Admission is free from 10:00 a.m. until 4:30 p.m. on February 4, 2017 and includes a video presentation on the history of Massee Lane Gardens, self-guided tour, and free scavenger hunts for children.

Website: Margaret Glenn
There are still a few missing member photos.  Margaret’s goal is to have a picture for each member.  Also, contact her for any help needed with accessing and searching the website.

NEW BUSINESS: Margaret Warren
New Members – we will have room to accept three new members this year; the new member proposal form is on the website under the “Member Info” tab, and I also have hard copies to hand out today.  The proposal form and supporting letters must be received by March 15th.  We will vote online during the first two weeks of April, and the new members will be announced at our April meeting.

Nominating Committee – we need to elect one Active member and one Associate member to join the three past presidents on the Nominating Committee.  Mildred Spalding, Parker Tekin and Sandy Jones were nominated from the floor, and were elected by unanimous vote of the membership.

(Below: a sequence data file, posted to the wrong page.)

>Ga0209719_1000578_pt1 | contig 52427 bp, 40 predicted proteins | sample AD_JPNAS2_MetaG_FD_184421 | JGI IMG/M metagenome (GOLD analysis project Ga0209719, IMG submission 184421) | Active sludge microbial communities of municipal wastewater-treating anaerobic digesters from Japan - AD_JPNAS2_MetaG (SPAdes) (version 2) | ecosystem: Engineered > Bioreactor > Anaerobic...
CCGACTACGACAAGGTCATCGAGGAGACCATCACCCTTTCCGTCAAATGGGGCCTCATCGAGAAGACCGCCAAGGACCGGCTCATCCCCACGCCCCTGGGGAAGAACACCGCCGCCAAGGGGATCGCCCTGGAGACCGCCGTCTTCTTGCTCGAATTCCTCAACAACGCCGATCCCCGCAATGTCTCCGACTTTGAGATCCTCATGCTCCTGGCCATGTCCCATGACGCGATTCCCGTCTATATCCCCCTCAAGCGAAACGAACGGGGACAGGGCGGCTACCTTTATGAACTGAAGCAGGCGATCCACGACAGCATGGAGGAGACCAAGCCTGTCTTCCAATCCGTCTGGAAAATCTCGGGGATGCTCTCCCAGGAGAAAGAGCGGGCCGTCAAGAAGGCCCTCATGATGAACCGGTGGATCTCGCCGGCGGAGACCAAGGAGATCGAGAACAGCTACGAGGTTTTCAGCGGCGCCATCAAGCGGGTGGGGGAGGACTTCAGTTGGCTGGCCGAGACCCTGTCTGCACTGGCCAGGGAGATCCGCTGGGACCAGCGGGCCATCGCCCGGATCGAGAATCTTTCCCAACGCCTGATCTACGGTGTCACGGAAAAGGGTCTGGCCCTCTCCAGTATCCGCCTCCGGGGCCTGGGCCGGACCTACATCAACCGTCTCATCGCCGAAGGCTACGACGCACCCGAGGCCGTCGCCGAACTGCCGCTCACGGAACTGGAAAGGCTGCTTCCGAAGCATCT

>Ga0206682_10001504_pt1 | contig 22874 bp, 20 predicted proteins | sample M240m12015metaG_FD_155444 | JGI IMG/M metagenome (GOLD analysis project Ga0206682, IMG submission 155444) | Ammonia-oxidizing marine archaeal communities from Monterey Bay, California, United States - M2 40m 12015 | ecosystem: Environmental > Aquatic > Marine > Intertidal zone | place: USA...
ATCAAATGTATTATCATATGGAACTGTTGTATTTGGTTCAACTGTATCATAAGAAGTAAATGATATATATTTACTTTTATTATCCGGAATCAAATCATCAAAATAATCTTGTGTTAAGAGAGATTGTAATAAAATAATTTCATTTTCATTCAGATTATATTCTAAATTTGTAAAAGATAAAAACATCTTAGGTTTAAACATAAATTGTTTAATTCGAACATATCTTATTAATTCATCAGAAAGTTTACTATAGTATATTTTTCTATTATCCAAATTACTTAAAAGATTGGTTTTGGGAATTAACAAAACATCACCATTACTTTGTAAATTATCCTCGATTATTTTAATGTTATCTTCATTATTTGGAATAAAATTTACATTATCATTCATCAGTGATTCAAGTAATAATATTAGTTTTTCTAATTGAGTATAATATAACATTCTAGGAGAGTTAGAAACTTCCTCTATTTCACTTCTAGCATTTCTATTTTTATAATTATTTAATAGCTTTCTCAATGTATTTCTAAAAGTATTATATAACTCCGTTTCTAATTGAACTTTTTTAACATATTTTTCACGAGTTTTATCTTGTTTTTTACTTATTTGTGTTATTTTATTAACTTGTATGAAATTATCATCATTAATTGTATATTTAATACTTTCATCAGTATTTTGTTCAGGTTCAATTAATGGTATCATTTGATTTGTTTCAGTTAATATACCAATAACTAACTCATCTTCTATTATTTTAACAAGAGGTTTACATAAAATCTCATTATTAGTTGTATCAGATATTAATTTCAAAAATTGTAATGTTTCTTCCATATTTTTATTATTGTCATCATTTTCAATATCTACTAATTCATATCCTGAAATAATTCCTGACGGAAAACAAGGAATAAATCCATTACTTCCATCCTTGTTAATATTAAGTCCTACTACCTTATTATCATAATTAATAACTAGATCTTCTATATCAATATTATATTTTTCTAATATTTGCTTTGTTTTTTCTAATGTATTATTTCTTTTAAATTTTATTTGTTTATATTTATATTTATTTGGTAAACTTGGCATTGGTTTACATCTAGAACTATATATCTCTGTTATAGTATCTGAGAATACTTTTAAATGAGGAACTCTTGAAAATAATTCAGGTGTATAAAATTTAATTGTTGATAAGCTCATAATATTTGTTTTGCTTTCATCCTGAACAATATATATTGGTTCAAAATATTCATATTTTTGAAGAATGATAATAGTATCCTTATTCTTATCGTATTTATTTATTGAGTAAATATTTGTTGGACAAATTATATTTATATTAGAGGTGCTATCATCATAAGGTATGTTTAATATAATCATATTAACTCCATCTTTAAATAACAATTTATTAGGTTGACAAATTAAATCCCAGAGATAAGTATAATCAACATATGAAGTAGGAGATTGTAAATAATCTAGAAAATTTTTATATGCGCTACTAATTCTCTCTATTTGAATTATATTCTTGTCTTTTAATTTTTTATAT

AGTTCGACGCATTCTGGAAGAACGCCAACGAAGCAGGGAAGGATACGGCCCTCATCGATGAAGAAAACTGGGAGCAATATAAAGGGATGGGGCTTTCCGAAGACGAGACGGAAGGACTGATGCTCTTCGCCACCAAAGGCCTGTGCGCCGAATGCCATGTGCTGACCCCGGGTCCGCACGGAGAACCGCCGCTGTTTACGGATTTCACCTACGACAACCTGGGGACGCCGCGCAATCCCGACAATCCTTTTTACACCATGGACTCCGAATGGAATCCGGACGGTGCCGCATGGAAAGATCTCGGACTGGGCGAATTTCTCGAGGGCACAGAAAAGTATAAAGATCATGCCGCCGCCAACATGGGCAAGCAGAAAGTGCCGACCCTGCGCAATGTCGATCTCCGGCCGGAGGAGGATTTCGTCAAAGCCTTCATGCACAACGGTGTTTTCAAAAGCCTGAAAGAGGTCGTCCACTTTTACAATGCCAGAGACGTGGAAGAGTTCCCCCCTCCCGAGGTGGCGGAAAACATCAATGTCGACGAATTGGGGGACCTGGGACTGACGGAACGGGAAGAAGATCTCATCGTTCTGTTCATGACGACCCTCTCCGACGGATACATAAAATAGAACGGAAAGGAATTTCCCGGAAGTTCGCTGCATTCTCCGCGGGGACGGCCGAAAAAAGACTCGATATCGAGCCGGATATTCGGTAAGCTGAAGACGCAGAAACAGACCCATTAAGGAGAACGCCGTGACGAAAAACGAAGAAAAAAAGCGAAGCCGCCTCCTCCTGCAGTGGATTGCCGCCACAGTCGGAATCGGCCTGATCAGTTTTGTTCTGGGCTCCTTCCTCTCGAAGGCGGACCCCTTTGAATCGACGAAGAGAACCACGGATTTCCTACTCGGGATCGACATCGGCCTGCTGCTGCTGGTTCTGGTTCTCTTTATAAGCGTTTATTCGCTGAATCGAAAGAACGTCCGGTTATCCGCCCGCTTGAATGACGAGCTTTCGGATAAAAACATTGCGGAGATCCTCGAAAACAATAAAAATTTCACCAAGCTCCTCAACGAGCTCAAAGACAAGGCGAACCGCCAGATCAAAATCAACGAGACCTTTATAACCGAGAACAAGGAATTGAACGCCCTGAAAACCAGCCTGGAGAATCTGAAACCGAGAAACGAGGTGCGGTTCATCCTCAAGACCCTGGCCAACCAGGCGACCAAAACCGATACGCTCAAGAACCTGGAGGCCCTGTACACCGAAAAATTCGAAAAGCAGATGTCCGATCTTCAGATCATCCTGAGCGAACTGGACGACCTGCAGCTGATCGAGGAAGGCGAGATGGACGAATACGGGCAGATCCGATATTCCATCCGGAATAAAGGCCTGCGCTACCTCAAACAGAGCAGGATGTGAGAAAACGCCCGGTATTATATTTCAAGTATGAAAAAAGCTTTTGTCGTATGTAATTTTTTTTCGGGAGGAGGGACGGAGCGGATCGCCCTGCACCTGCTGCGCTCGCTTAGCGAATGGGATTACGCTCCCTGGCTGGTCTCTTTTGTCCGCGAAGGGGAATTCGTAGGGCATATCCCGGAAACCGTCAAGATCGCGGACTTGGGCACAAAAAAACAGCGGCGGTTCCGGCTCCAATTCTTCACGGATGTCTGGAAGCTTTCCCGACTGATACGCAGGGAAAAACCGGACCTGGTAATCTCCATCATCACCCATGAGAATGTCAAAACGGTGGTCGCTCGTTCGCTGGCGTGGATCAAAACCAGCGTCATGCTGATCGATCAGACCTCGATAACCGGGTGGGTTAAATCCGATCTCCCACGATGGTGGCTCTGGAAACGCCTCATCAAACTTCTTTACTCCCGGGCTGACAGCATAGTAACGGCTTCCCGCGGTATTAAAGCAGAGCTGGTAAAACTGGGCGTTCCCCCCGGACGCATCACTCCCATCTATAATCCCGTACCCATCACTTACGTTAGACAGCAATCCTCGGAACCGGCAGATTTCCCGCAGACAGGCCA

Other announcements/news – there was a brief discussion about ideas for member activities outside of regularly scheduled meetings. Some of the suggestions were: attending the Cherokee Flower Show, taking a bike tour of the gardens near the beltline.

PROGRAM:  Sophie Mason introduced our speaker, Comer Yates, Executive Director of the Atlanta Speech School.  Comer highlighted the work of the Speech School and its Cox Campus which provides free, online access to research-based professional development for all Georgia teachers of children from birth to eight years of age.  The recently-produced video “Every Opportunity” has had over 40 million views which focuses on the way in which adults interact with children.

ADJOURN: Margaret Warren

That concludes our meeting.  Our next meeting is Tuesday, February 28, 2017 at the Swan Coach House. The meeting is adjourned.

Respectively Submitted,
Nell Mitchell